Most business owners secretly wish they could grow and expand their venture. Whether it is a second location, hiring more employees or upgrading the computer systems, the need and desire to grow a small business into a larger, more profitable endeavor is often a scary step. Here are four of the most common situations that stymie growth in small businesses.
Fear of Debt
After the first harrowing months or years of launching a business and seeing the start-up costs slowly be repaid, many business owners balk at racking up more debt to expand. While this is a healthy attitude, it can stall the enterprise if taken to an extreme. To help yourself overcome anxiety, save for your business goals and only borrow as much as you need.
Taking out a fixed-rate small business loan with a set payment each month is often easier to budget than a fluctuating credit card payment, so consider the method of borrow as well as the amount. Consult a financial planner if you are still uneasy about borrowing.
If you aren’t sure what aspect of your business needs to grow next, you may stall and do nothing. Not only is this nonproductive, but can harm your profits. For those who need help with planning the next step in business expansion, hiring a consultant for opinions and help formulating a logical process is an excellent idea. Once you are confident and focused, your business is them free to grow larger at the pace you have planned.
A second location, new department or expanded hours of operation may make it necessary to hire more staff. Anyone who has made a poor hiring decision in the past may be hesitant to try again. This is especially true if weeks of interviews produces no one who in the right fit for your firm. If possible, consider engaging a staffing firm or temp service to help you find the perfect employee. While the cost may be slightly higher, you will be sent fully qualified personnel who, many times, have already completed a drug test and preliminary training in the required skill sets. Background checks are also not uncommon.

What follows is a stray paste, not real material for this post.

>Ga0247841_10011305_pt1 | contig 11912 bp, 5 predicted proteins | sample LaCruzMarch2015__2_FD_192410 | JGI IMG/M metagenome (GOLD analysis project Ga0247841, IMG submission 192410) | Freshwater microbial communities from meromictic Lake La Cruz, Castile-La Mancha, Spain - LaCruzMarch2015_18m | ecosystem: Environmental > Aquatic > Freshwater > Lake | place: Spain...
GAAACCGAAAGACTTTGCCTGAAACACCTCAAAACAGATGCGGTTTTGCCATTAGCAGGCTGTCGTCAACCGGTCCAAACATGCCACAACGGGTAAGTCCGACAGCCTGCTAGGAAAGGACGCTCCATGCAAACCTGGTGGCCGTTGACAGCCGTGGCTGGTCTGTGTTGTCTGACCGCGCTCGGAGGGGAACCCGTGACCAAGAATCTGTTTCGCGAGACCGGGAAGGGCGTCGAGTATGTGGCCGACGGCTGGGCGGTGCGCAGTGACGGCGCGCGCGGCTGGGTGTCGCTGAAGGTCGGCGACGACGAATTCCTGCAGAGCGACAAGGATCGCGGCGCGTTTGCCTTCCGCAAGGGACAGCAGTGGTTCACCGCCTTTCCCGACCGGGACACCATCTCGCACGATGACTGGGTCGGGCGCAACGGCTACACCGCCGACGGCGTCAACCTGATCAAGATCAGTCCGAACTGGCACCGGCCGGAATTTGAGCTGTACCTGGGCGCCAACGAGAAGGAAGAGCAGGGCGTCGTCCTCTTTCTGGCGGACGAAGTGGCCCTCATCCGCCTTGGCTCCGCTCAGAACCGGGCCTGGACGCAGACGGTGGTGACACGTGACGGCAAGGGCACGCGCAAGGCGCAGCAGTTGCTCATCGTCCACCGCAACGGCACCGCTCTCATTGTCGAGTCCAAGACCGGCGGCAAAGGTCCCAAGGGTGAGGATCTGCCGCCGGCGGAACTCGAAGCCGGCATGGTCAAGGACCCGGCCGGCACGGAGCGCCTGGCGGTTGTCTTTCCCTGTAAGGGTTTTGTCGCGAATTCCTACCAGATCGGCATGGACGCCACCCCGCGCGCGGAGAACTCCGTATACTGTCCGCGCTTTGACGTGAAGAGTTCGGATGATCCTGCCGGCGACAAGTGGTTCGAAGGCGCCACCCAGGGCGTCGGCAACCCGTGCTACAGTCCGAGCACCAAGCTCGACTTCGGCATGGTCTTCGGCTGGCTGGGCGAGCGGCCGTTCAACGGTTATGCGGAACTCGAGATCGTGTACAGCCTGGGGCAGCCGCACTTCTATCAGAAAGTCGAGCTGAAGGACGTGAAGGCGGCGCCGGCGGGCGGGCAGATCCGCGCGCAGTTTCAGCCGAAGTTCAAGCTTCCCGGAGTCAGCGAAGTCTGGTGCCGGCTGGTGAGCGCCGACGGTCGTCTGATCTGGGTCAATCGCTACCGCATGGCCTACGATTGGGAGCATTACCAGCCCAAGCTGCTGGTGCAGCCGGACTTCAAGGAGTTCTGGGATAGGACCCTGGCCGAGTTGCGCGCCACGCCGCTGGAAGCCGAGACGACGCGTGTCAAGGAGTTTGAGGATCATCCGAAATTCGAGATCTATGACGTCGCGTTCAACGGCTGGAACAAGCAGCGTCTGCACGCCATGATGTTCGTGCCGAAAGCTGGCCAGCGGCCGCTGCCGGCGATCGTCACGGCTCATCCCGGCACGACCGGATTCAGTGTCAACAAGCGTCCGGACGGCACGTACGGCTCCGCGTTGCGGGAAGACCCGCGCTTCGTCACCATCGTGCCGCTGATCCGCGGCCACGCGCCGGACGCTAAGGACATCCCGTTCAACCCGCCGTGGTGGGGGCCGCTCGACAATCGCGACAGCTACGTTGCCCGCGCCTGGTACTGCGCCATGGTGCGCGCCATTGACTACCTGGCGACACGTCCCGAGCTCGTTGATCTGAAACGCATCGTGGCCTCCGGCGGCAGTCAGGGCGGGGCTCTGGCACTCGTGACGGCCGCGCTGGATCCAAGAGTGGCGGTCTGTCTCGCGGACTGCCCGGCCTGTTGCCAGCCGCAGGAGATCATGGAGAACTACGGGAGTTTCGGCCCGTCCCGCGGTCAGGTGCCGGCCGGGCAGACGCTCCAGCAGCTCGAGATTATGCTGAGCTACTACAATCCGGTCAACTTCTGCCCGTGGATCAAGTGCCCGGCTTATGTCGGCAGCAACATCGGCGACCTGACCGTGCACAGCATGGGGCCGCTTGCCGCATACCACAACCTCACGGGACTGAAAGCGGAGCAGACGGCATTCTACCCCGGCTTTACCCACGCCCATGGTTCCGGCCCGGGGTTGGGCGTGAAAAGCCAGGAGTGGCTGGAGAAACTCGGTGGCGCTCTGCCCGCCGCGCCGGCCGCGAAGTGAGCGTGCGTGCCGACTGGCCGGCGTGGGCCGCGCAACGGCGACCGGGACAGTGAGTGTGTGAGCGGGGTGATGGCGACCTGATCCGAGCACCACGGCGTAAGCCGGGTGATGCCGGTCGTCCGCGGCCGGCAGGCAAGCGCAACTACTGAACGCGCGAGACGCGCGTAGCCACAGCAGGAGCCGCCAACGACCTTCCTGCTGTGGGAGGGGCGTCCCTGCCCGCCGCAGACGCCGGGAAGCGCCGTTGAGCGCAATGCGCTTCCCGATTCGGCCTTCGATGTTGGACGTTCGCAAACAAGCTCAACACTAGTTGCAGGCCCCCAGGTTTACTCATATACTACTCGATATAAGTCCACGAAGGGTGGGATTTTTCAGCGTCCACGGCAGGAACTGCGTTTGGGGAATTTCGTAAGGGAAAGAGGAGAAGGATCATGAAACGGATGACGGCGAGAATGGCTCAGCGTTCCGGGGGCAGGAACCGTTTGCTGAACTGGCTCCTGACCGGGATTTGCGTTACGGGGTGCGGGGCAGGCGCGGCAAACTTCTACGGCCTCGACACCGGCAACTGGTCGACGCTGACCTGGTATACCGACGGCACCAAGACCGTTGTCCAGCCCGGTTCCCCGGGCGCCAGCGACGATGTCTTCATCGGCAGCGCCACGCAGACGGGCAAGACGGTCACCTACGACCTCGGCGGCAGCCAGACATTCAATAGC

Lack of Exit Strategy
A small business that grows too rapidly may flounder at first, especially if the expansion is a new location or department that offers new services. It will take time for your clients and the community at large to notice the new features and use them. Sub-par profits are to be expected for the new addition at first. However, do not wait until you are standing in line to take out a payday advance to pull the plug. Have a clear exit strategy mapped out in case you need to bring the business back to its previous size.
Many small business owners want to have larger, more profitable enterprises. By understanding these four possible issues, planning ahead carefully and enlisting the right help, you can enlarge your business and increase your market share, visibility, and profits.
Starting a small business and keeping it afloat can be tough. Don’t let fears of failure stunt your business growth.
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